On Hand-Me-Downs

Each year in our local “not-quite-metropolis” there are huge consignment sales from the Mothers of Multiples group, where I go and rummage through an enormous warehouse to find my children’s (the youngers) clothing for the next 12-18 months. Generally items are about $.50-$1.00, and I can leave well equipped for both Miles and Ruth (including shoes, and a couple of well-worn toys) for less than $100.

The next sale is scheduled for this Saturday morning, so I do my pre-sales preparation, where I go out to the storage area and rummage through tubs of clothing to find out what we have in each child’s sizes, what I’ll need for the fall/winter/spring/summer to come, anticipate growth patterns, and make a checklist for each child’s needs. Generally I leave babies with Nathan as we get up at 5:00 a.m. to wait in line for the 7:00 a.m. warehouse opening, and take Addison and Rebecca along so we can divide and conquer. It’s a nice little tradition, and I can’t thank my girlfriend Dawn enough for introducing me to the sale.

This year, though – funds are tight. We’re doing the whole, “Live like no one else so you can live like no one else,” and while also saving up to replace our hobbling-along refrigerator (compressor is going out), funds are just tight. No way around it. My work load has been cut since colleges are reluctant to give part-time faculty a full load to avoid paying insurance (and please note, I am a fan of the health care plan, so I’m not bagging on Obama for this). I understand the dollars and cents of adjunct faculty issues. Nathan’s going to have to travel for work (out of state), and we always try to minimize our expenses to minimize his time away from home, the kids, and our bed. So, although getting clothing for 2 kids for a year + for $100 is a heckuva deal, I wasn’t looking forward to spending it, regardless.

Hence my trip to the storage tubs, where I finally opened the bags my brother has been faithfully shuffling my way from my beautiful niece, Ella Mae. As I sort through bag after bag after bag, I was ready to weep. I’m getting weepy just writing this. It was the MOTHERLOAD of hand-me-downs. Nathan quips Ruthie could wear a different outfit each day, but he’s a man, and somewhat exaggerates anything having to do with clothing or underestimates just how much a woman needs. Still, an incredible amount of clothing, and absolutely adorable clothing – what a blessing to have sweet Ella’s diva duds! Who would have thought my brother could pick out such cute clothing, additionally??!? So, lots of gratitude as I’ve rewashed and folded up the baskets I brought in. Mind you, all of this is just 2T, 24 months, and some smallish-looking 3T stuff, so all can be worn in the next year. There’s every range of weather needs (truly, all season). This stash below is *just* what I cleared out of storage — she still has a dresser full I have to sort through for what still fits, what’s out of season, and what we’ll hand-down ourselves.

P1060027      P1060028

As I’m folding, Nathan and I are in the kitchen talking about our own experiences with hand-me-downs growing up. I didn’t have a lot of hand-me-downs. My dad gave us a clothing allowance each year to buy back-to-school clothes, and when I finally got to high school and that was insufficient, I supplemented with money I earned from working. Back in the day, those $75.00 Guess jeans were the shiz-nit, and I just had to have them. Nathan has told me about either wearing Walmart clothes (which he hated to go pick out, because the kids at school teased him about it) or wearing hand-me-downs from Uncle Ken.  Neither of us were clothes-horses like our school mates, because neither of us could afford it. I tended to wear the same clothes over and over again (okay, *sheepish grin*, I STILL do). That’s just being tight, I guess.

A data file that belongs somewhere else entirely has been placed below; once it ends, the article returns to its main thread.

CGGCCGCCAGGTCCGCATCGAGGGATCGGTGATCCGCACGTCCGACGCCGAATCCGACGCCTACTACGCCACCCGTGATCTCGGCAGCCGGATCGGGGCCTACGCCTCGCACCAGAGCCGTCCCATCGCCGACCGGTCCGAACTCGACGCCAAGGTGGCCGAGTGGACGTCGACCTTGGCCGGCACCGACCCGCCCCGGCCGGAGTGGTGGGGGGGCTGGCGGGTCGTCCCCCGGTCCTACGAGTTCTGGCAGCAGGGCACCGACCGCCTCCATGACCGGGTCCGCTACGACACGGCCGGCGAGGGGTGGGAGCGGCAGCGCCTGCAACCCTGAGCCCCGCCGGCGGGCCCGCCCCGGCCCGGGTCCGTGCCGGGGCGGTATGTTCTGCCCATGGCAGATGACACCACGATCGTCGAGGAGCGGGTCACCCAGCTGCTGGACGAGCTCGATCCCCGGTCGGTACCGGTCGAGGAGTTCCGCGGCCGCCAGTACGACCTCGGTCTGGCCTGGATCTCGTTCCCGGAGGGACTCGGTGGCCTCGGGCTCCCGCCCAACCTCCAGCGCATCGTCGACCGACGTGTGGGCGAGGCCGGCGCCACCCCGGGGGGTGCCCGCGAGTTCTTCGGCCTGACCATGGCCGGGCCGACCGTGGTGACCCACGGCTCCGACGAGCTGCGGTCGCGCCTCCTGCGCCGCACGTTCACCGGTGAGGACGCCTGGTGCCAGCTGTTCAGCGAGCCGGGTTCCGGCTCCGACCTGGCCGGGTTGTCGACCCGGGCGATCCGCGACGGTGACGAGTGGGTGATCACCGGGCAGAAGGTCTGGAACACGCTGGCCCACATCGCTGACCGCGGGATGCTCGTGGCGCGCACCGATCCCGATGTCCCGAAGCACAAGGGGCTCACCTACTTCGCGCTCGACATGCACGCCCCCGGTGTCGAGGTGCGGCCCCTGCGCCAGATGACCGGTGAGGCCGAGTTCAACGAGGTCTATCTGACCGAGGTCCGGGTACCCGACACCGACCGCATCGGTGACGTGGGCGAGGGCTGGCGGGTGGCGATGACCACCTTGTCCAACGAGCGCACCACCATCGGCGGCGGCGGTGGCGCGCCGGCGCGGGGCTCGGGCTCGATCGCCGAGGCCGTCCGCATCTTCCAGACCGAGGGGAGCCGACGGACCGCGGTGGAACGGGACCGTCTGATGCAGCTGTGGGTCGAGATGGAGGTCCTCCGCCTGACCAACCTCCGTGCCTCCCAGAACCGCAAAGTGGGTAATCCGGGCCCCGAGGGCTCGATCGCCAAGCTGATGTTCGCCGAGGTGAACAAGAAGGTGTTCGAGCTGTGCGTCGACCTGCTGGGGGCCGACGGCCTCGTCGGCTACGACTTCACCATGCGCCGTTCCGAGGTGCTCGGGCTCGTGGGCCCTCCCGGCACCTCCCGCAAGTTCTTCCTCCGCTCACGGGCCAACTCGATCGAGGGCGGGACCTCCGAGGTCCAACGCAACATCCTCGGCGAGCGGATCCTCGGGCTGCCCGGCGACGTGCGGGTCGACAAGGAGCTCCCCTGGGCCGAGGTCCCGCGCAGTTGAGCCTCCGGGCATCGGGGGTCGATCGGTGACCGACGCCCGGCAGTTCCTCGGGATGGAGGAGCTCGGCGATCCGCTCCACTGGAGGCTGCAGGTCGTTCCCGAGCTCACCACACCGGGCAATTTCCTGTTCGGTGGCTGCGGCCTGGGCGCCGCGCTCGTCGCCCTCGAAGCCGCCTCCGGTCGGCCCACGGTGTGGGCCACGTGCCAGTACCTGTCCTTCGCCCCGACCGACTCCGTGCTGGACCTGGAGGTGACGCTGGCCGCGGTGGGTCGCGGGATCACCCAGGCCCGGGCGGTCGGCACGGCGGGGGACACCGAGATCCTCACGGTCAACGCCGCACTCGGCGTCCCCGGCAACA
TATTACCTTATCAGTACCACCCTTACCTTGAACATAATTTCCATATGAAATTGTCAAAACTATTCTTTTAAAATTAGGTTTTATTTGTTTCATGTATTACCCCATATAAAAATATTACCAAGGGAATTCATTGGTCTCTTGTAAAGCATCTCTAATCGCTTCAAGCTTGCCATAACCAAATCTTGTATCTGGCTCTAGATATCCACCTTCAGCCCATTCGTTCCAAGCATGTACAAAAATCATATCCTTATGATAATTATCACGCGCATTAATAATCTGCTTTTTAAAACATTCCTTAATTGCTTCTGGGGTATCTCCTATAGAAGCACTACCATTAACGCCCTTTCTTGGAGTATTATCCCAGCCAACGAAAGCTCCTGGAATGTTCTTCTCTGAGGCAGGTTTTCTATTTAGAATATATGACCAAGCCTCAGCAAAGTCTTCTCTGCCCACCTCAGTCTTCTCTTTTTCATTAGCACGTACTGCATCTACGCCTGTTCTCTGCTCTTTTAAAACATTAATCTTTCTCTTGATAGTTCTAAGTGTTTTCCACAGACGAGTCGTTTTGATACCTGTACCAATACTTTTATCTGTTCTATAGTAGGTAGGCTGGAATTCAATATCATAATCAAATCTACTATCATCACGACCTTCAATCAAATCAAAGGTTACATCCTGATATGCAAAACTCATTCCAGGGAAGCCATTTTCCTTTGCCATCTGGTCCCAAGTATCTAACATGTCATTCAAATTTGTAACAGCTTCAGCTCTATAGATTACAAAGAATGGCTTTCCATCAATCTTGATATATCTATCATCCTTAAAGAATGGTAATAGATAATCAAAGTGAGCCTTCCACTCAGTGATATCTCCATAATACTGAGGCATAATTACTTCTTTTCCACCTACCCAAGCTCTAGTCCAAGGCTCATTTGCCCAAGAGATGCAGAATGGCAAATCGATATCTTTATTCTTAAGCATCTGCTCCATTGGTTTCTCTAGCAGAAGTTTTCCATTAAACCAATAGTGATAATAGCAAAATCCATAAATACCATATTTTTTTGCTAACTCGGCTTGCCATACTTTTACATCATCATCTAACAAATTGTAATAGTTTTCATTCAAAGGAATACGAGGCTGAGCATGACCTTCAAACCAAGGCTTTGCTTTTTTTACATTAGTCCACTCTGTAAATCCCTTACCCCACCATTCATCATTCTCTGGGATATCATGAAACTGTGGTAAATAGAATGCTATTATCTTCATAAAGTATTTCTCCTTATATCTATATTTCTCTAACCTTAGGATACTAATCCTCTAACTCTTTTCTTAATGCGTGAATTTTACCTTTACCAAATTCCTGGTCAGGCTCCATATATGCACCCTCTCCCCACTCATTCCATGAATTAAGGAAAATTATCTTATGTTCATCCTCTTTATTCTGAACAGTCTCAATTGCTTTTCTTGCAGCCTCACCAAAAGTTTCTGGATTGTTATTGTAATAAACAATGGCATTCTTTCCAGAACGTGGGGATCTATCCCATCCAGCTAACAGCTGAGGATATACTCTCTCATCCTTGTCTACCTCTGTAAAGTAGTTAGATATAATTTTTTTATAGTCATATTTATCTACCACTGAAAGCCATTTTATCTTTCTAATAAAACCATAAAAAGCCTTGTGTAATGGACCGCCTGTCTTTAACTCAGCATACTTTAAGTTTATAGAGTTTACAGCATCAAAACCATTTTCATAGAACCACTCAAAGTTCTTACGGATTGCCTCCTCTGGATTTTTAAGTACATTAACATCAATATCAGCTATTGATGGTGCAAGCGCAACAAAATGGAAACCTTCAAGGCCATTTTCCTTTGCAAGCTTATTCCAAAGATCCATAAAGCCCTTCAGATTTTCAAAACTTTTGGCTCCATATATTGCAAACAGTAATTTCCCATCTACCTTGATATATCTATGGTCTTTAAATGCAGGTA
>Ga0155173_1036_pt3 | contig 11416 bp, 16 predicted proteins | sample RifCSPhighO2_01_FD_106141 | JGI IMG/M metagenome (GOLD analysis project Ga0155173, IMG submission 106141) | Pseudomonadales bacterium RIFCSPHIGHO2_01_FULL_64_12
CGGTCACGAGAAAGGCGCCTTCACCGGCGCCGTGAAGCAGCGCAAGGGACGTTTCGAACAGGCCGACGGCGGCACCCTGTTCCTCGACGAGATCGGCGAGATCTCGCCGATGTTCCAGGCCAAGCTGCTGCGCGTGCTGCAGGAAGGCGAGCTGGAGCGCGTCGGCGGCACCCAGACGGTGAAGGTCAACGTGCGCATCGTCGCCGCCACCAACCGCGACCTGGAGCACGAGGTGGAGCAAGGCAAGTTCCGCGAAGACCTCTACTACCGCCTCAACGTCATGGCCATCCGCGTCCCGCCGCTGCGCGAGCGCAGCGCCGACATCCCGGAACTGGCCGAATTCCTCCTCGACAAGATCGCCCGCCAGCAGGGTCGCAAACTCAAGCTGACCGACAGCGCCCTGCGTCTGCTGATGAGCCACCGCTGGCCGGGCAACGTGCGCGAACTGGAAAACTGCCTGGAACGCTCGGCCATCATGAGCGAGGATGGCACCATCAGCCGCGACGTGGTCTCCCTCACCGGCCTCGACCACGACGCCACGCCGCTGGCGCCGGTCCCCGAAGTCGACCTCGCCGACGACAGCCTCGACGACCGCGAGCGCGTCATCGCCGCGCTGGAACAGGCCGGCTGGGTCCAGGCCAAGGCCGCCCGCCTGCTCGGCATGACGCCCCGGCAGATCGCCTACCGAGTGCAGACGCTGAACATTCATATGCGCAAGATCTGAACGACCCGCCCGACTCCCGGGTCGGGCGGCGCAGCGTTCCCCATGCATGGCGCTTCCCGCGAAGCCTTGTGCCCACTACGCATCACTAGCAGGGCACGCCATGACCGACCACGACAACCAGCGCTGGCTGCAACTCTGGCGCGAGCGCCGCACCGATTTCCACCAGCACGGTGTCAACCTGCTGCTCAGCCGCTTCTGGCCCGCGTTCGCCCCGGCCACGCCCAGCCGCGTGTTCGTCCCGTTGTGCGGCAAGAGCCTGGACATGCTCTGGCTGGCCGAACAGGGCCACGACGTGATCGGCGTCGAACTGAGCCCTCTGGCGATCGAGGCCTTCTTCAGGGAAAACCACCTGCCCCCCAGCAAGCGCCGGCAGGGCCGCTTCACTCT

In our house, kids get new clothes for Christmas and/or birthdays. Occasionally the Easter Bunny will bring a new top with baby chicks or bunnies on it. We shop Goodwill. We shop consignment sales. We hit the Salvation Army when we’re near one that doesn’t smell all smoker-mc-smokey. Aunt Jill gives us clothes she finds in cars when they’re repossessed (from her work), if they would fit the girls. We are *blessed* with teen girl hand-me-downs from my plethora of nieces, and from my 40 year old neighbor who is a marathoner and hip (and fit) enough to still dress like a teen. When those bags of hand-me-downs arrive, I may grumble a bit that the girls will take forever clearing out the old, and sorting through what fits (not to mention the “battles” over who gets to pick from the bag first, and who really wanted THAT skirt or THIS top), but goodness, we’re grateful. When I have clothing to “redistribute” I try to give to people I know and care for, and feel could use it (rather than hauling the bag to Goodwill, although that still happens from time to time).

In short, all sanctimonious righteousness aside (and if you’re leaning towards thinking that’s my tone, disregard that thought), WE LOVE HAND-ME-DOWNS. I think it teaches kids a lot about practicality, taking care of what you have, valuing things that are “new”, and that the friends who would judge you on the basis of your clothing are not really friends at all. Feeling the love this morning! Thanks, brother of mine!


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